The Broadbent Blog

THE HUB FOR CANADA’S LEADING PROGRESSIVE VOICES.

Disclaimer: the opinions expressed herein are those of the author and not necessarily those of the Institute.

Parliament’s back, and we’re raring to go…

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It’s probably not a huge surprise that when a government tries to make taxation fairer, richer Canadians – who’ve been benefitting from a torqued system -- scream bloody murder.

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Rising Economic Inequality Confirmed by 2016 Census Income Data

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The 2016 Census income data released today shows that family and individual incomes rose significantly for most of the population in the decade from 2005 to 2015, mainly due to the resource boom that extended through most of the period. The median total income of families adjusted for inflation rose by a healthy 10.8 per cent. But the gains were unequally shared, and some families and individuals fell behind.

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A Legacy Worth Fighting For: The Left and the Jewish Community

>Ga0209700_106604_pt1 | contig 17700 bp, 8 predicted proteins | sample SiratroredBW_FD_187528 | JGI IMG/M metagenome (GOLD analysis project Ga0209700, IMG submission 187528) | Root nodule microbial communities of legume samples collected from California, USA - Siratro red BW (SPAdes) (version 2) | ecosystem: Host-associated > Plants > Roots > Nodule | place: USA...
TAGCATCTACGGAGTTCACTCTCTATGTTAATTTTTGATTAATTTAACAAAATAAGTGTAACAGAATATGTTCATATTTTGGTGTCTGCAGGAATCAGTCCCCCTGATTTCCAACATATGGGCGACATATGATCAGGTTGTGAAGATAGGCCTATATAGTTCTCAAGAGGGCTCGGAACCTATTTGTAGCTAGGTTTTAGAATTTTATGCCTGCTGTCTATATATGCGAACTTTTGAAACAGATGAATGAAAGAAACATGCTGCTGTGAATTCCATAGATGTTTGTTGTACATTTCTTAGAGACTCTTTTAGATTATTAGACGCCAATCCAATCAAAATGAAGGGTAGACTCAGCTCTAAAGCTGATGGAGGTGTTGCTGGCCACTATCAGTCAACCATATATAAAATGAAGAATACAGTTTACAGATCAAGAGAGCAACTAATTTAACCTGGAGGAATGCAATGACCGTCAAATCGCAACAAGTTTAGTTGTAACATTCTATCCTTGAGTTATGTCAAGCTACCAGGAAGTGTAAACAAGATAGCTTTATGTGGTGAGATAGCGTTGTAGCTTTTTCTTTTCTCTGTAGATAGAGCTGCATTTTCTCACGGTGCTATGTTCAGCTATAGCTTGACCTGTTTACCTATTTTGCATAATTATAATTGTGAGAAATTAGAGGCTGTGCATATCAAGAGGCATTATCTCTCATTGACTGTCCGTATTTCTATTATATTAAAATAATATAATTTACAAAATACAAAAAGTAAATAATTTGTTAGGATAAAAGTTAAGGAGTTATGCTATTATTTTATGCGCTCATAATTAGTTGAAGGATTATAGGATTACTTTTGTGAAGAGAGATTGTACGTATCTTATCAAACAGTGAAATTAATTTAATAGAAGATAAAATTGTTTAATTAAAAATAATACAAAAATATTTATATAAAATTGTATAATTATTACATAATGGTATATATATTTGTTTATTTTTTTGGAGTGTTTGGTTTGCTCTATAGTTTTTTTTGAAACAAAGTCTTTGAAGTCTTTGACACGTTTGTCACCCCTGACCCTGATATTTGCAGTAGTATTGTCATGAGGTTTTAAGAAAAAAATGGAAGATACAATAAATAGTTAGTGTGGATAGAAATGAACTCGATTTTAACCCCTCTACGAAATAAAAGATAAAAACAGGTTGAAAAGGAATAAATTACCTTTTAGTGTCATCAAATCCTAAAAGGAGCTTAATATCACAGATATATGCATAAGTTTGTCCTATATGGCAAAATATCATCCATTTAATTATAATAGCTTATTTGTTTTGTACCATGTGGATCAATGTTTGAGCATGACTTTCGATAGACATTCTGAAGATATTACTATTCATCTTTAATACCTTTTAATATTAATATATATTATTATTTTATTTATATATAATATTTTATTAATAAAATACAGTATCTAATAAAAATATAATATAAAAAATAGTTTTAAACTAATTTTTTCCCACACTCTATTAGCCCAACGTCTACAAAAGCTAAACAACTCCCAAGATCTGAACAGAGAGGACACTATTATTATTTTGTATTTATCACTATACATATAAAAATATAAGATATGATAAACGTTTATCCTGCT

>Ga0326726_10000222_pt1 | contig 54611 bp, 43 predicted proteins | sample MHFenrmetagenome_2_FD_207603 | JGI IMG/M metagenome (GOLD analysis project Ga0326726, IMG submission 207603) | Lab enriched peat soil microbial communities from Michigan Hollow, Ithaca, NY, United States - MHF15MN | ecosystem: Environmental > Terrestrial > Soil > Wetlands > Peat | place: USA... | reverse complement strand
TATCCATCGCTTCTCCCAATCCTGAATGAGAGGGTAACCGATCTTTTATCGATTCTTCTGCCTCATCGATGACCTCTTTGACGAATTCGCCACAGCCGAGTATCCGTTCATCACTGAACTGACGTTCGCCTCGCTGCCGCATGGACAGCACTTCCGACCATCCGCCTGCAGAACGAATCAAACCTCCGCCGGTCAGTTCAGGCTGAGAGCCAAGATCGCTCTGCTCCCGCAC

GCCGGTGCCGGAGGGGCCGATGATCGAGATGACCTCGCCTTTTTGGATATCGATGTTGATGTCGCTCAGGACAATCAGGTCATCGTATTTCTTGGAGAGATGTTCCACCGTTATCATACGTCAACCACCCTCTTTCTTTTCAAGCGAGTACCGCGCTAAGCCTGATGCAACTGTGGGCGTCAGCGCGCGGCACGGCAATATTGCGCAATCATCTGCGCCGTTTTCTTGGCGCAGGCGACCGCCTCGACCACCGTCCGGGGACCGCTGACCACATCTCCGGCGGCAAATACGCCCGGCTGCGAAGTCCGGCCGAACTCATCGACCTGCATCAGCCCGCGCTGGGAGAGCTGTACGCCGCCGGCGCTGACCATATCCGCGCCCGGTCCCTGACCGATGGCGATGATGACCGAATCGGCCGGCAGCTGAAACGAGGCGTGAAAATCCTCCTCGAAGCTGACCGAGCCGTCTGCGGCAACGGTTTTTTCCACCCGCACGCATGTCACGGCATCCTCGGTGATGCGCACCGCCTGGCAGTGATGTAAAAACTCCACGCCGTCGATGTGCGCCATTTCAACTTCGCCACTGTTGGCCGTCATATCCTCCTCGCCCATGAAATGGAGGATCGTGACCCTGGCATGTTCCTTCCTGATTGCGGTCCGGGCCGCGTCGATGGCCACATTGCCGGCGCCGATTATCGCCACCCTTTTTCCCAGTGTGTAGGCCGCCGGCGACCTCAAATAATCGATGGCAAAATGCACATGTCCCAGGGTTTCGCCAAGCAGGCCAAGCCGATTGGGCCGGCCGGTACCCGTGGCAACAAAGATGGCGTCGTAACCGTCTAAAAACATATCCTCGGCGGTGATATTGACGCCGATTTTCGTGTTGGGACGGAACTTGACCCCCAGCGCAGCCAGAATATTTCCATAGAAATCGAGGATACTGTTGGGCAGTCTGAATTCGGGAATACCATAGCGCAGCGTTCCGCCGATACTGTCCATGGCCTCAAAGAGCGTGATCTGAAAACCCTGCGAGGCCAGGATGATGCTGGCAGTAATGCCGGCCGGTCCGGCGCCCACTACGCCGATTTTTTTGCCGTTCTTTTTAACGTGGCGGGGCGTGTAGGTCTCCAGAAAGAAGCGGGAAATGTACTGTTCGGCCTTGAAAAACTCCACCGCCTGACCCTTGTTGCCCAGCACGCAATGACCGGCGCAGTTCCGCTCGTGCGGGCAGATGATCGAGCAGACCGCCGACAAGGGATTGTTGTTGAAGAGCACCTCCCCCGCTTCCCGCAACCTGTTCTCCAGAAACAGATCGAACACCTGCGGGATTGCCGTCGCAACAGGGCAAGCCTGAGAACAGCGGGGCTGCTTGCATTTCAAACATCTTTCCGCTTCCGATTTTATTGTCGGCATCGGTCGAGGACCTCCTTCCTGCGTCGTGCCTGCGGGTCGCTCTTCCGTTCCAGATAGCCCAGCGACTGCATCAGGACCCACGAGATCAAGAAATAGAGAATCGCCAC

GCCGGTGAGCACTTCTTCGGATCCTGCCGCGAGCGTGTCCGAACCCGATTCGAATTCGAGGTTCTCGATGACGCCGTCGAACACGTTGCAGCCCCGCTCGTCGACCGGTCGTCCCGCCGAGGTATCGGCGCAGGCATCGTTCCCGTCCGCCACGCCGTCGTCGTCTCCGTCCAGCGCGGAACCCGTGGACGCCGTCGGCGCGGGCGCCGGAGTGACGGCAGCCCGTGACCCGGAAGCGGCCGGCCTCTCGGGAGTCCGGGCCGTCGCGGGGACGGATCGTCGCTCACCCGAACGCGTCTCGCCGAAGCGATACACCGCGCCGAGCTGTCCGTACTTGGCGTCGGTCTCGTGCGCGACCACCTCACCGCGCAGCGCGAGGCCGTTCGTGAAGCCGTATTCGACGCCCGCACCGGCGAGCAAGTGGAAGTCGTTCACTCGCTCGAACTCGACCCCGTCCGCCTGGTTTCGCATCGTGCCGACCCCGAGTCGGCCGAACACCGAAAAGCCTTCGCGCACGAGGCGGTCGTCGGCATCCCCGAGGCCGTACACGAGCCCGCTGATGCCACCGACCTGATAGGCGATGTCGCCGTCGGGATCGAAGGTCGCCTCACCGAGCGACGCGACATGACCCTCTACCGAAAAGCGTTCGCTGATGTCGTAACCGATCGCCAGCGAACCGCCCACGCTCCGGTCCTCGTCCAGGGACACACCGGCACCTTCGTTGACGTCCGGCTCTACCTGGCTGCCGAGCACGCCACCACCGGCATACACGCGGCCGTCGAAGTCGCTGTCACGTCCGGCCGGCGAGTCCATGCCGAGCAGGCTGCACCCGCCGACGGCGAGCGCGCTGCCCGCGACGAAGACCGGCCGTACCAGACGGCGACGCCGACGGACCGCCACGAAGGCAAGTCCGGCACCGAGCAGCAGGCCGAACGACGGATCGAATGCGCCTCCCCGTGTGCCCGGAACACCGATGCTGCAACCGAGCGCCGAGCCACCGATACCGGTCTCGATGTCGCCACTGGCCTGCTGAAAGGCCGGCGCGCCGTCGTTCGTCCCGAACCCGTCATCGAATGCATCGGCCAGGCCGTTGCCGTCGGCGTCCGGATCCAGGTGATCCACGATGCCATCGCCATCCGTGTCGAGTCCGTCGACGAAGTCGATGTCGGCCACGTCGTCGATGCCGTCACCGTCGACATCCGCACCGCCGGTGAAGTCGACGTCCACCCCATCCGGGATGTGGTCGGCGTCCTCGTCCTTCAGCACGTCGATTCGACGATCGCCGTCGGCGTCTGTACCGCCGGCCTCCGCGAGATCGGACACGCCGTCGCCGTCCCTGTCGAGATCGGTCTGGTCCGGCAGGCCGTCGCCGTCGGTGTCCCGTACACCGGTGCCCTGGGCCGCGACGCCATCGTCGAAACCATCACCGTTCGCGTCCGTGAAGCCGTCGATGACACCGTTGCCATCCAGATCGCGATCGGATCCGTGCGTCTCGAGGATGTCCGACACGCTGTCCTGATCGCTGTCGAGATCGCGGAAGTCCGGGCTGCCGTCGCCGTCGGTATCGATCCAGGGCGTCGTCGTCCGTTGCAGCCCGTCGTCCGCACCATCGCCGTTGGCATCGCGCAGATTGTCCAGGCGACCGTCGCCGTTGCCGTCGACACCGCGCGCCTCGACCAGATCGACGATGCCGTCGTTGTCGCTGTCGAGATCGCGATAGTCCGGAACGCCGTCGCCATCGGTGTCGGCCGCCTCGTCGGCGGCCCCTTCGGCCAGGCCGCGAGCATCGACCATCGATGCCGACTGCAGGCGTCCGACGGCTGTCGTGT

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The Broadbent Institute's new project, Change the Game, takes a critical look at the history of social democracy in Canada, with the intention of learning from the successes and challenges of the past in order to build the best possible path forward. We invite you to join us in rethinking and renewing social democracy by reading other entries in this series.

The recent emboldening of xenophobia and acts of hate in Canada should be seen through a much longer history of racism and discriminatory policies in this country.

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Reflections on the Labour Movement and Social Democracy

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For large parts of the 20th century, social democracy was the natural habitat for many in the labour movement, and vice versa. Social democrats built the political space where union aspirations for better living conditions and social solidarity found a sympathetic hearing. For their part, social democrats have always relied on strong unions as a major force for economic equality, full employment and the economic democracy that are the necessary pillars of a progressive welfare state1. Social democratic parties also benefited from close union ties in the electoral arena through union political support, both in terms of resources and expertise, as well as a connection to their natural voting constituency.

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Building worker power to shape a better future for Canada

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This Labour Day solidarity takes on a renewed importance and our work as progressives acquires a new urgency. Over the summer, white nationalist and racist right-wing mobilizing turned deadly in Charlottesville, Virginia as the ideology of hate grows increasingly visible across North America. Here in Canada, that same ideology led to the massacre of six men at prayer in a Quebec City mosque at the hands of an Islamophobe.